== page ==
Freeport's popular Nautical Mile Festival welcomed thousands of people Saturday to dozens of rebuilt businesses for the second time since superstorm Sandy ravaged the area.
Officials said the second try at boosting sales at Sandy-slammed restaurants, bars and shops along the South Shore village's famed corridor seemed to succeed. All but six of the Mile's more than 60 businesses have been renovated, village officials said.
The "businesses are back and running," said Freeport Mayor Robert Kennedy, adding many shops recovered with the help of $50,000 grants from National Grid. "They have expanded, and they have modernized . . . This is the heart of the village."
The one-day festival kicked off with a ribbon-cutting attended by more than 100 people, including village and other elected officials, business owners and community leaders at Woodcleft Avenue and Front Street, the top of the Mile.
The three-decades-old festival had more than 150 street vendors, carnival games, arts and crafts, clothing, jewelry, food and rides. Freeport cut the festival from two days to one in 2010.
"Business picked up really quick since May. It has been a mob scene, especially Friday nights," said Lois Howes, first vice president of the Freeport Chamber of Commerce, adding that she hopes final attendance numbers surpass last year's 75,000 people. "Hopefully, attendance will go past pre-storm levels. It might actually surpass it since it is such a beautiful day."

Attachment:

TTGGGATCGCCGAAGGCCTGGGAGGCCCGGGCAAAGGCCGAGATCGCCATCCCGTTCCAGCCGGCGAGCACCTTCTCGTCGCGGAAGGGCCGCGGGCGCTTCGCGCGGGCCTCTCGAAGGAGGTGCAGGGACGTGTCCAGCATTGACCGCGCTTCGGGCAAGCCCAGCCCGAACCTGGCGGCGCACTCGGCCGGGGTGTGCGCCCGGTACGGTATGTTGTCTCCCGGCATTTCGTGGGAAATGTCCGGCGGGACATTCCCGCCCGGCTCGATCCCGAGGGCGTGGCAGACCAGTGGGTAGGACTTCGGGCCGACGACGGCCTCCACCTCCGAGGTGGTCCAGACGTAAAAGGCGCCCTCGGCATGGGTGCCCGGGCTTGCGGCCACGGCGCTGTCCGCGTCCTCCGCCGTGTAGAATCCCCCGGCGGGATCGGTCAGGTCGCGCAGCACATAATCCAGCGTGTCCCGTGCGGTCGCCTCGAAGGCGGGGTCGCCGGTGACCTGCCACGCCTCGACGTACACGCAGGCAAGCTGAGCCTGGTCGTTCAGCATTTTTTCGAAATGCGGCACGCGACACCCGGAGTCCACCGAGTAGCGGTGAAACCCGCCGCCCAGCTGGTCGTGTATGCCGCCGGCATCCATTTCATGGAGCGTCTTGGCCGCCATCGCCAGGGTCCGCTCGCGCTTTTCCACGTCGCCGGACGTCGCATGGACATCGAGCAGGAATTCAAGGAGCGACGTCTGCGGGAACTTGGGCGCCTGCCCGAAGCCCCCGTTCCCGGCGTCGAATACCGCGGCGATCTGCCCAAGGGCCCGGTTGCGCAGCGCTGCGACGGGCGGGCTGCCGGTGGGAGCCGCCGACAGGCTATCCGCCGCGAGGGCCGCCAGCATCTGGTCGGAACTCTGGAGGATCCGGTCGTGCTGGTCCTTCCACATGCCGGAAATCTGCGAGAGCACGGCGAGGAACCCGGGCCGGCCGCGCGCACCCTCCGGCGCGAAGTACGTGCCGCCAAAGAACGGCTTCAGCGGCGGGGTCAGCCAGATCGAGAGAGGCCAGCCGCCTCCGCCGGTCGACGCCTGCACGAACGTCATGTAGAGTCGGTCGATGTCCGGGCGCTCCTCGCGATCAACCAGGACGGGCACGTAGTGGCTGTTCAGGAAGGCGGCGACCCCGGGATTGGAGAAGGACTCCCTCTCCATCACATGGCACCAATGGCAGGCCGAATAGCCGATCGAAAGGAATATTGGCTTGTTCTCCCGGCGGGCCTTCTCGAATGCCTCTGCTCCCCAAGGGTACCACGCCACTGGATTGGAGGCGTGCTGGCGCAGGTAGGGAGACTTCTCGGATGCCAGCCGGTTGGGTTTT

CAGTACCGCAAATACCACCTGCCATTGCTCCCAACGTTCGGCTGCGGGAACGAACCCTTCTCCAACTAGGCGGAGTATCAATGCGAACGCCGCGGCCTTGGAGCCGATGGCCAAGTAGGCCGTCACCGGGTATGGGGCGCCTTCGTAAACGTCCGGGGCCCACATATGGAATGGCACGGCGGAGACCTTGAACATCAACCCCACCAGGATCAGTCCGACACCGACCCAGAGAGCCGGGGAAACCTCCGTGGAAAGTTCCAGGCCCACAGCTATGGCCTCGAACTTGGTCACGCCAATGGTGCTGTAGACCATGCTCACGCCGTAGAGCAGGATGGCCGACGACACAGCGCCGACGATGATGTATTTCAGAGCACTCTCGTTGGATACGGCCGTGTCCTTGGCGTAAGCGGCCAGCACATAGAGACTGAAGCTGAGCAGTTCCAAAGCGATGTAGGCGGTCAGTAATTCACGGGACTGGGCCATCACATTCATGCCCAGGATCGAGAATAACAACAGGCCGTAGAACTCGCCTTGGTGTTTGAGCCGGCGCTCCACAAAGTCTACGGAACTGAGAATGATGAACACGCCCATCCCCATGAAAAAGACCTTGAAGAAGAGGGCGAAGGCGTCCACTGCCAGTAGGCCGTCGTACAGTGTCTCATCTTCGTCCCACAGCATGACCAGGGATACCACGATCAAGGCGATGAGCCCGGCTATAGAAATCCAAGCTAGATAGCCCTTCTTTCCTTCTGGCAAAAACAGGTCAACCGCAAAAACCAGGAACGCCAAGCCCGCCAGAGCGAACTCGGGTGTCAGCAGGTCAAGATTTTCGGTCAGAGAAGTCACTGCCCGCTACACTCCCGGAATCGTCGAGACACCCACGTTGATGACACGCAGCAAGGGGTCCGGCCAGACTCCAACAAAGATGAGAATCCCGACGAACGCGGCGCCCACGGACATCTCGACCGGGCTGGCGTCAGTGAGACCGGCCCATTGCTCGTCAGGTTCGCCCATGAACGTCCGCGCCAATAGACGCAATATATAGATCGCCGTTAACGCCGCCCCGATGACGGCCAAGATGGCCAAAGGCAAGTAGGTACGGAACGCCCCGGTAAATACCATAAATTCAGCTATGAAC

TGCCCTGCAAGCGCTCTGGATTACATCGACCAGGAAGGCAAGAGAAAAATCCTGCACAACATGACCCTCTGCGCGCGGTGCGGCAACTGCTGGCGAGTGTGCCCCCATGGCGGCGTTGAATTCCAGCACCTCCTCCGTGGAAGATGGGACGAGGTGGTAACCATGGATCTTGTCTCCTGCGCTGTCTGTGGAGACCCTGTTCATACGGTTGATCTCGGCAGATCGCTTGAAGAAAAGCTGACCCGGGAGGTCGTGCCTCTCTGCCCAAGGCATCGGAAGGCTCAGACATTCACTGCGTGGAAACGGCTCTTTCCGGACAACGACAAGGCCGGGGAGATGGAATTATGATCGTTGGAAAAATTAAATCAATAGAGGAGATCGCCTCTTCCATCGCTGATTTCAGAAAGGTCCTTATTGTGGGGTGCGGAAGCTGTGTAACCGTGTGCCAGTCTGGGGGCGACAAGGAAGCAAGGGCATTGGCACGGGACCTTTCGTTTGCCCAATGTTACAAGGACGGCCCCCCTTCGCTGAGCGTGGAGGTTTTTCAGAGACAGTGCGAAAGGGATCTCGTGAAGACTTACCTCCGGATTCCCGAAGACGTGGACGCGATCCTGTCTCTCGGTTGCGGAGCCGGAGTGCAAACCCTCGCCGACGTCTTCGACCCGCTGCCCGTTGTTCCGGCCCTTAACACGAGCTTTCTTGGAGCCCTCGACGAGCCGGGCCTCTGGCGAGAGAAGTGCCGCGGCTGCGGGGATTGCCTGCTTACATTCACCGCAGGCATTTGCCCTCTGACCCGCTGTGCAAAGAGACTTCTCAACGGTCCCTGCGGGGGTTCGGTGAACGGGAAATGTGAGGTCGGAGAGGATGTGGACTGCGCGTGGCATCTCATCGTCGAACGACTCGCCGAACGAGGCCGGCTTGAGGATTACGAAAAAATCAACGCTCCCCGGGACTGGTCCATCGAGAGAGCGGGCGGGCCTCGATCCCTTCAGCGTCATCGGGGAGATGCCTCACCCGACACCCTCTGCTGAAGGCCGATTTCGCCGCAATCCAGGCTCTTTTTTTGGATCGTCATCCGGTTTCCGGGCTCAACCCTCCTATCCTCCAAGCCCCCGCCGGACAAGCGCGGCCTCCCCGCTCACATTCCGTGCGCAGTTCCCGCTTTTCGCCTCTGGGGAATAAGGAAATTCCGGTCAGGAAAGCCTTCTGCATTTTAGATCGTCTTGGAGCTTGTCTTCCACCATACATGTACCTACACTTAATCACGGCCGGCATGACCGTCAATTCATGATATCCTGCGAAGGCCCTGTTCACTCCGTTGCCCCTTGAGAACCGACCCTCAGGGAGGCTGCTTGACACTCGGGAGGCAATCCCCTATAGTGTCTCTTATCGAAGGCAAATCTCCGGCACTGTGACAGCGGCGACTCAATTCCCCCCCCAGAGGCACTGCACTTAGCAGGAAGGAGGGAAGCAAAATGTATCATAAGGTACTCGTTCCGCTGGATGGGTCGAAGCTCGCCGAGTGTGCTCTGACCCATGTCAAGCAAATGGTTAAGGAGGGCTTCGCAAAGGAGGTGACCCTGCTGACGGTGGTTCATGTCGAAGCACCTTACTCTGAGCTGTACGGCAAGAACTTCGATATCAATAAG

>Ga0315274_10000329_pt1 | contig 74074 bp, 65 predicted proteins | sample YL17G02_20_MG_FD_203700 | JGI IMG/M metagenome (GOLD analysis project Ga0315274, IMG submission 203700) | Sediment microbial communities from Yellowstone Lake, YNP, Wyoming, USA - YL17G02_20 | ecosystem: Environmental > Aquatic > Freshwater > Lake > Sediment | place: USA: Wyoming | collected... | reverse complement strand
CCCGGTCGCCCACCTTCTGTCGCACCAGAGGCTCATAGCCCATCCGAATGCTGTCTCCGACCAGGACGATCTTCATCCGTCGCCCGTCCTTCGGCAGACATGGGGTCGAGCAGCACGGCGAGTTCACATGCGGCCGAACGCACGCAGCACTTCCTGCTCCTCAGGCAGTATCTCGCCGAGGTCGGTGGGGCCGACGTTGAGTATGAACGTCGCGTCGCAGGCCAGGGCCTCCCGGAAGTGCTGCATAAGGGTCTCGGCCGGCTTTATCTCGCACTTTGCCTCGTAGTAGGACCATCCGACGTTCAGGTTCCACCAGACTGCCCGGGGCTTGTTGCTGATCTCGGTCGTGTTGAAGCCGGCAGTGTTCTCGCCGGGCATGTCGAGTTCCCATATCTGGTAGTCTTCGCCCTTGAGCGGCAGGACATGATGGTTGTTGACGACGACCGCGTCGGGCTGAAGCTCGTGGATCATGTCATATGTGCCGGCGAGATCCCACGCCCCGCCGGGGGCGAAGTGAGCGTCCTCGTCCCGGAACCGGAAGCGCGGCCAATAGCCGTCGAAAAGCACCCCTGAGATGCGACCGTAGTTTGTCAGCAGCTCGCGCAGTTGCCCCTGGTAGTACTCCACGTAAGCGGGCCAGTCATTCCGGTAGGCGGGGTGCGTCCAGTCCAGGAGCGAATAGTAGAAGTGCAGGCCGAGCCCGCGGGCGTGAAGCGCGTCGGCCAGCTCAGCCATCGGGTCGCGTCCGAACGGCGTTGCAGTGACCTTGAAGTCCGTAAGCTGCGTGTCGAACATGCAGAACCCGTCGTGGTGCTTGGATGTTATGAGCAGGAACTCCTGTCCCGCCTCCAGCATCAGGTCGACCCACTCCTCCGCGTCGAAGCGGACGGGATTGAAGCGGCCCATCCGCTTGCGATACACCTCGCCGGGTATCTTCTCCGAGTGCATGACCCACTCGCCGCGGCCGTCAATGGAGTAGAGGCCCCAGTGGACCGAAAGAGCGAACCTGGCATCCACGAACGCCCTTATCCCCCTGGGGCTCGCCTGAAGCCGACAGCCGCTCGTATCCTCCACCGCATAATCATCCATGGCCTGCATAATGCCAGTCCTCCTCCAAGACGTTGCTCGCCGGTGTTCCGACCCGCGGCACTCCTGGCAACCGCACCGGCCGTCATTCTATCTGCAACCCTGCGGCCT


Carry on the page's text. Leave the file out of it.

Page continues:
Owner Al DiCicco spent nearly $50,000 rebuilding Ralph's Famous Italian Ices, severely damaged by 6 feet of stormwater. Business has picked up 95 percent compared with last year at the seasonal shop, which opens from April until November, DiCicco said.
"This is much better. It is a big improvement from last year," said DiCicco, a franchisee of the shop, which has been on the Mile for 16 years. "Now, people are starting to come back to the Nautical Mile. They know businesses are open."
Candice Dumerlin, 37, and Dimitri Dumerlin, 38, enjoyed the festival with their daughters, Riley, 4 and Madison, 8. The two sisters enjoyed throwing pebbles along the waterfront near a boating dock.
"It's definitely more modernized, better, cleaner, more up-to-date and nicer," Candice Dumerlin said.